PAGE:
Shortly after securing a hefty settlement with Apple over unauthorized in-app payments within iOS, a Philadelphia-based law firm is now going after Google for the same issue within Android.
Berger & Montague on Friday sued Google in California District Court on behalf of Ilana Imber-Gluck, a woman whose children made about $66 worth of in-app purchases while playing Marvel Run Jump Smash on her Samsung Galaxy Tab 2 10.1 over the course of a half hour.
The suit alleges that Google does not do enough to prevent unwanted in-app purchases. Google does require a password when purchasing or downloading games, but does not require users to re-enter that PIN while in the game.
“Google has unfairly profited by marketing free or low-cost games to children and by permitting them to easily rack up charges for worthless in-game currency, by failing to incorporate reasonable controls such a simply requiring the entry of a password,” Shanon J. Carson, who is representing Imber-Gluck, said in a statement.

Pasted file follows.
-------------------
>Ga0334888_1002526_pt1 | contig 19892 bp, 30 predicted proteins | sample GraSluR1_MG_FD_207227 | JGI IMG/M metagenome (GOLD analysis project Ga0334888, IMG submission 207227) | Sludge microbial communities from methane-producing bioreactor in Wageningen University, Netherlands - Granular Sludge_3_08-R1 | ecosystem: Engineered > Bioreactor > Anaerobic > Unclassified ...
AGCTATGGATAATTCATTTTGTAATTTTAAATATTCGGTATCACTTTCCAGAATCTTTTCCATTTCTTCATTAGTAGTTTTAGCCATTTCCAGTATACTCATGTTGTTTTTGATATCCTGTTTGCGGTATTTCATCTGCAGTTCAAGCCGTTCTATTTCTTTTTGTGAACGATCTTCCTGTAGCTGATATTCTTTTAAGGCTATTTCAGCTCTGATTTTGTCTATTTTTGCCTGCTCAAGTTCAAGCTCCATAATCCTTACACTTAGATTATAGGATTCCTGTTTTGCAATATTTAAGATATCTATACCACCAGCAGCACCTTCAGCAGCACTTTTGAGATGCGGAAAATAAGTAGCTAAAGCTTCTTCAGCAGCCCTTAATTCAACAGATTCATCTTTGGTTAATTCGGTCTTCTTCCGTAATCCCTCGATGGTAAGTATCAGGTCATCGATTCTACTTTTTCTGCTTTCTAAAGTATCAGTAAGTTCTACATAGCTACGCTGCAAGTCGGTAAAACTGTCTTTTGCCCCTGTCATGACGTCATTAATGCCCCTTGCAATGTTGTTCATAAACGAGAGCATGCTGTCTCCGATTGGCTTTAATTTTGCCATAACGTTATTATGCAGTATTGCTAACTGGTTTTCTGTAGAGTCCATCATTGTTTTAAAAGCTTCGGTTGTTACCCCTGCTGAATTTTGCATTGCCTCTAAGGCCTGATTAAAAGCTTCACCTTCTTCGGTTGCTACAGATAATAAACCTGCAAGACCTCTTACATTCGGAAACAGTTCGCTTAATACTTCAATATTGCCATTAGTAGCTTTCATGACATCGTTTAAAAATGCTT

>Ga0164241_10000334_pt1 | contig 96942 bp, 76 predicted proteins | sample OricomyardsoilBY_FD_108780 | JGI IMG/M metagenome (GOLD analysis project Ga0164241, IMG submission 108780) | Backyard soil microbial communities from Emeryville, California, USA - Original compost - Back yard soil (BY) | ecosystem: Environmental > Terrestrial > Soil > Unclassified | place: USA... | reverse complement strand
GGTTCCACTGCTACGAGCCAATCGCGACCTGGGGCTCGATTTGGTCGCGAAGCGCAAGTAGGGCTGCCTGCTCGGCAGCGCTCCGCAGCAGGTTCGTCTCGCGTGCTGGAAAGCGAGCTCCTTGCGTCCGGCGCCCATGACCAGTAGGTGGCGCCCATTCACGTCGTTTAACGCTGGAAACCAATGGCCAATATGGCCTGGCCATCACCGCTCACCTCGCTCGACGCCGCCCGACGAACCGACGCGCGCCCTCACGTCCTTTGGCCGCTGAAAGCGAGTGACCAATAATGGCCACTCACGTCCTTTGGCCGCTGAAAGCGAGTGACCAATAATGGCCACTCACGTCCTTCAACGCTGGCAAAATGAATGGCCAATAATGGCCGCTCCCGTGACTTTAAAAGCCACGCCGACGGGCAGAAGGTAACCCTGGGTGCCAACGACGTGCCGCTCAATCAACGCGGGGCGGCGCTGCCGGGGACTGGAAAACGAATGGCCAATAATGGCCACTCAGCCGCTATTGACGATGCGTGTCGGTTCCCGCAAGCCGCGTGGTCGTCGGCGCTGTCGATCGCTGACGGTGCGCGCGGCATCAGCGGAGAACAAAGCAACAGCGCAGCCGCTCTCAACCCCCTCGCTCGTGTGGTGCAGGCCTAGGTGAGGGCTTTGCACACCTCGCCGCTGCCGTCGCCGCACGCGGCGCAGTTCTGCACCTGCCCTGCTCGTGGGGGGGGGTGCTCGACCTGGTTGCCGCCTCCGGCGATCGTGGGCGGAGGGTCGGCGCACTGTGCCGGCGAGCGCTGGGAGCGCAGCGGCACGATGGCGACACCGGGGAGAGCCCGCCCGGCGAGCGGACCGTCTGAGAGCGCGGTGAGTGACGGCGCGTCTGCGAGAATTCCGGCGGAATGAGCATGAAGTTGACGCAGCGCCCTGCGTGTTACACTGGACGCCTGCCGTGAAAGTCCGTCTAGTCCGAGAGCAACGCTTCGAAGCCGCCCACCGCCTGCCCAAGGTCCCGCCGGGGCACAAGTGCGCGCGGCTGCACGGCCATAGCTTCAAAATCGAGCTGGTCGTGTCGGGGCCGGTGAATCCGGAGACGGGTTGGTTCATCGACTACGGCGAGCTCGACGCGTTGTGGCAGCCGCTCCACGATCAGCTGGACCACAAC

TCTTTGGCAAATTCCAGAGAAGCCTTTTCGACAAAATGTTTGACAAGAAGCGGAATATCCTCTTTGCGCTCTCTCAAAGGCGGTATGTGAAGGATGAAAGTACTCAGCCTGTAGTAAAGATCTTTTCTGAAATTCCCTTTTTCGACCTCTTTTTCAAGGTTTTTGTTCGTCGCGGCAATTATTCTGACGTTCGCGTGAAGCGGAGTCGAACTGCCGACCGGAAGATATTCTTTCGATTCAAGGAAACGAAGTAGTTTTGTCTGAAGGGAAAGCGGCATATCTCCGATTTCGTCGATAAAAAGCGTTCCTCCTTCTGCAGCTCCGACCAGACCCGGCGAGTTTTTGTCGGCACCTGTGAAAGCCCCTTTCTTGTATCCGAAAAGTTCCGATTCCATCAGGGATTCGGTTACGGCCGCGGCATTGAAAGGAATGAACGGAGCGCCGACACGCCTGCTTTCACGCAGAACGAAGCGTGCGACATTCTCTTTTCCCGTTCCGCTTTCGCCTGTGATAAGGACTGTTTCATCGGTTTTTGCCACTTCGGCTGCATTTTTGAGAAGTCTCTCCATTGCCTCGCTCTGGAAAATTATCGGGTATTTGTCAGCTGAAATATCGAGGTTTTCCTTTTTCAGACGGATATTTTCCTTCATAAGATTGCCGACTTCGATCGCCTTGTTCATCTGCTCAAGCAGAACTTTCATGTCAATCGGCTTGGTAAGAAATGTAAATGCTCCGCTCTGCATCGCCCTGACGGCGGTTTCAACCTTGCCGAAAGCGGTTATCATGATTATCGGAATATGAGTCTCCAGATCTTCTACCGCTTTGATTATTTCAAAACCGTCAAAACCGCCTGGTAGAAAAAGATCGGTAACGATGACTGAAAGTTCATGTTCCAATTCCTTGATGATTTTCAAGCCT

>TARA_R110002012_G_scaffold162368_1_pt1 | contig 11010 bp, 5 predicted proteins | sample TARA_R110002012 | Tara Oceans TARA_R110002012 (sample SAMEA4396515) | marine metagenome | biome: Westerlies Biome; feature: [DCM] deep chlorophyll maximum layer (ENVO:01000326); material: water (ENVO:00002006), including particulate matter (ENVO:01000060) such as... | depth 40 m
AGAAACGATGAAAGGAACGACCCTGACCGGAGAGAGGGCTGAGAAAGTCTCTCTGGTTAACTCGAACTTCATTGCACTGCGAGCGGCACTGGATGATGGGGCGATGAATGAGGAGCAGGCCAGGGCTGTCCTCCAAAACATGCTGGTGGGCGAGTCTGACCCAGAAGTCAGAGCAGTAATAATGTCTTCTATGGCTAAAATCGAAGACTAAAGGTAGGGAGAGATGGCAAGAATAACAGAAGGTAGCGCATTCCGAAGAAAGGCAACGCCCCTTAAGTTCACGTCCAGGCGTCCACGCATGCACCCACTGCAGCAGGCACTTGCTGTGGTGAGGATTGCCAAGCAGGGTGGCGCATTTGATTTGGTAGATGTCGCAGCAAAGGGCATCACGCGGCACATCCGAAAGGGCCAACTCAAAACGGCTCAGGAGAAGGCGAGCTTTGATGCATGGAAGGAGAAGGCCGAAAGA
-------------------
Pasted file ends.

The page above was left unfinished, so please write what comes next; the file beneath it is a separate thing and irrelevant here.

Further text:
Google did not immediately respond to a request for comment.
“A company of Google’s size and sophistication either is or should be aware that it is permitting unauthorized charges by minor children,” lawyer Edwin J. Kilpela said. “We look forward to vindicating the rights of consumers victimized by Google’s policies in this regard.”
“Google is certainly aware that its primary competitor, Apple, has taken steps to end this unfair practice, and Google should do the same,” Carson said.
Last year, Apple reached a settlement with iOS users whose kids also racked up in-app purchase bills, some of which totaled thousands of dollars. Parents whose kids downloaded less than $30 worth of content got a $5 iTunes gift card or the equivalent of their total Game Currency charges. Cash refunds were provided to consumers who no longer had active iTunes accounts, or whose bill exceeded $30.
Apple started requiring a password for in-app purchases via the iOS 4.3 upgrade that was pushed out in March 2011, but the purchases in question happened before that update.
In January, meanwhile, Apple agreed to refund at least $32.5 million to customers in a similar settlement with the Federal Trade Commission (FTC).